The result is that the Washington Monument is nearly white on the bottom, a tannish-pink on the top with a thin belt of light brown in the middle. Classy, Casey.

6. The Priceless Capstone Would Cost a Few Bucks Today

Construction of the obelisk was finally completed on Dec. 6, 1884, more than 36 years after the first cornerstone was laid, with the ceremonial setting of the capstone. When you think of precious metals befitting the capstone of a 555-foot monument dedicated to the nation's greatest hero, you think of gold, maybe silver, but certainly not aluminum.

Yet back in the late 19th-century, pure aluminum was a very rare commodity, and it was chosen for this important feature, as the metal would not tarnish. (In 1884, aluminum costed $1.10 per ounce or $26 per ounce in 2019 dollars; in 2019, aluminum costed around 78 cents per pound.) The 100-ounce (2.8 kilogram) aluminum capstone for the Washington Monument was the largest single piece of cast aluminum in the world. The final cost of the Washington Monument was $1.18 million in 1884 or nearly $30 million in 2019 dollars.

Before the capstone was shipped to Washington, D.C., it went on exhibit on the showroom floor of Tiffany & Co. in New York City, where visitors could say they "jumped over the Washington Monument." Yay!

7. For Five Glorious Years, It Was the World's Tallest Manmade Structure

And then Eiffel built his silly tower in 1789, which at 1,063 feet (324 meters) is nearly twice as tall as the Washington Monument.

But the Washington Monument is — and probably always will be — the tallest structure by far in Washington, D.C., although not for the reasons you might have heard. It has nothing to do with city planners who didn't want any building to block the view of the Capitol Building or the Washington Monument. That's actually a myth.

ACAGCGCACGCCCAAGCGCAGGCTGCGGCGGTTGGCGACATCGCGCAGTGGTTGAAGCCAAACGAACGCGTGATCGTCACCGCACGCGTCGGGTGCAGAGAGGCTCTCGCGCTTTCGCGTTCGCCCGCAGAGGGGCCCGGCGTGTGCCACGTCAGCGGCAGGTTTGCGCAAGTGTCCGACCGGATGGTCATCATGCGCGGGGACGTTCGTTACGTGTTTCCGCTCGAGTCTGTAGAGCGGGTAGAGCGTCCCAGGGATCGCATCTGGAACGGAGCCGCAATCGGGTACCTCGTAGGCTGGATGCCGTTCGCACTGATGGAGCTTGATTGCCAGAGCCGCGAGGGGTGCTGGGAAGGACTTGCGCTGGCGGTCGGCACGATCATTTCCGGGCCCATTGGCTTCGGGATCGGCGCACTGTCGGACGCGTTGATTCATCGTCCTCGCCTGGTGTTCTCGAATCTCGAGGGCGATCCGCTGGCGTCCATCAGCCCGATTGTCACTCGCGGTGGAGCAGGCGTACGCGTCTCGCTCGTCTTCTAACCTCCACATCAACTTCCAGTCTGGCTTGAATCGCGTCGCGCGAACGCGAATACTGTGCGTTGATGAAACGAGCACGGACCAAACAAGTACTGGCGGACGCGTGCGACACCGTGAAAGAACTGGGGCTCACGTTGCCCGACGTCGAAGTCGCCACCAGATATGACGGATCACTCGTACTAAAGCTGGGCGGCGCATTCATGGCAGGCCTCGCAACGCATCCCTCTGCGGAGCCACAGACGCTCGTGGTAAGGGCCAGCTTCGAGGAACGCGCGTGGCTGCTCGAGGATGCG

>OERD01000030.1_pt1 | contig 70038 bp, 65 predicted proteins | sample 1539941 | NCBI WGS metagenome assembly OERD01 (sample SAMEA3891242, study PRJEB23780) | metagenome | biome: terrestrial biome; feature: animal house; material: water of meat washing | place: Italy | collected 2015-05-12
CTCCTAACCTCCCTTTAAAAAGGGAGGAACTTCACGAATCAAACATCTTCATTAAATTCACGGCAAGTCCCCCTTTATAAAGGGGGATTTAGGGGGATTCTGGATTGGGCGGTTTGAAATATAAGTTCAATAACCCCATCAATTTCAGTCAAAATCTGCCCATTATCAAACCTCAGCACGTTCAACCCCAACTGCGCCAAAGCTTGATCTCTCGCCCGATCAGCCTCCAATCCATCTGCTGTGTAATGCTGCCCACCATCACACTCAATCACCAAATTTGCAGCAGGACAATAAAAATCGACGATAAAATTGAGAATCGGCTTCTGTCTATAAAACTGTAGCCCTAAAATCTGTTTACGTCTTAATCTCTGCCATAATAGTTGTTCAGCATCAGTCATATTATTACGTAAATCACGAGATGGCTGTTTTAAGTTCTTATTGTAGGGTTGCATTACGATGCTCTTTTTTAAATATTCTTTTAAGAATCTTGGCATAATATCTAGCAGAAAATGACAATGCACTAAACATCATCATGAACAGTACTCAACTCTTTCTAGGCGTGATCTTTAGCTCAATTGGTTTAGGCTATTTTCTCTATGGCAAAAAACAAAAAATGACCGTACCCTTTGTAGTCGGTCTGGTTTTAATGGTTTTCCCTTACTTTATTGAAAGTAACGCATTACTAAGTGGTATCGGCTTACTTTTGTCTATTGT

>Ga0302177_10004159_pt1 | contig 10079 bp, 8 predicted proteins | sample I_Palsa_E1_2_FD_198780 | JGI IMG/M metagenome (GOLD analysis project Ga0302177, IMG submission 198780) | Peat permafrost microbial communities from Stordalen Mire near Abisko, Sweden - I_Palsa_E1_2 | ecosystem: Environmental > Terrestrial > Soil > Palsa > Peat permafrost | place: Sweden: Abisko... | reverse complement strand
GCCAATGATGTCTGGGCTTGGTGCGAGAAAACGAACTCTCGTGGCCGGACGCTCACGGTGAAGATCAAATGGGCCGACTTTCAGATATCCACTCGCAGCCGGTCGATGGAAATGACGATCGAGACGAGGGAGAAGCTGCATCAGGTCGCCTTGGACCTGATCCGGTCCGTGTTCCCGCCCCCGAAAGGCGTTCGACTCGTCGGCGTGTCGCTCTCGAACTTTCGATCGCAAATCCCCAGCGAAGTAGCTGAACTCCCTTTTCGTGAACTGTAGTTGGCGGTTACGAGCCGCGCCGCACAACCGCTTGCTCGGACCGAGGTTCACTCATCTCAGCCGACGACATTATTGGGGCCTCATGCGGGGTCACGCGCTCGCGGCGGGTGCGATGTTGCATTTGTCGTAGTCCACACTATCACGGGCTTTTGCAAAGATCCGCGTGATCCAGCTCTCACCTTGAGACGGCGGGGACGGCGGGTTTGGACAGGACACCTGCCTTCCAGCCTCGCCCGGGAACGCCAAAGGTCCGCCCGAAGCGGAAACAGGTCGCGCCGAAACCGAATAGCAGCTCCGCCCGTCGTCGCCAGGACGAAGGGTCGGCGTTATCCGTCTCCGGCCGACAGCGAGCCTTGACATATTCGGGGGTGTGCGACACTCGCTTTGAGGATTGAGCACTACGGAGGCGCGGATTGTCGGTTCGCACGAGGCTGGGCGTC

The height limits on buildings in the District of Columbia were established by the Height of Buildings Acts of 1899 and 1910, which were primarily concerned with the fire safety of new construction methods that allowed buildings to be raised to incredible new heights. The laws, which are still on the books in D.C., restrict the height of buildings to the width of the street in front of them, which is 130 feet (40 meters) in most places and 160 feet (49 meters) on Pennsylvania Avenue.

8. Half a Million Tourists Ride Up the Monument Every Year

The Washington Monument is one of the most popular tourist destinations in Washington, D.C., and untold millions of people visit the monument grounds every year. But given that there's only one elevator that zips people to the observation deck, only 55 people can be admitted into the monument every half hour. That means that around 500,000 people enjoy the spectacular view from the top of the Washington Monument every year.

The newly installed elevator system will only take 70 seconds to carry visitors to the 51-story observation deck, where they will take in panoramic views of the National Mall, the Capitol Building, the White House and the wilds (suburbs, actually) of Virginia and Maryland up to 25 miles in all directions on a clear day.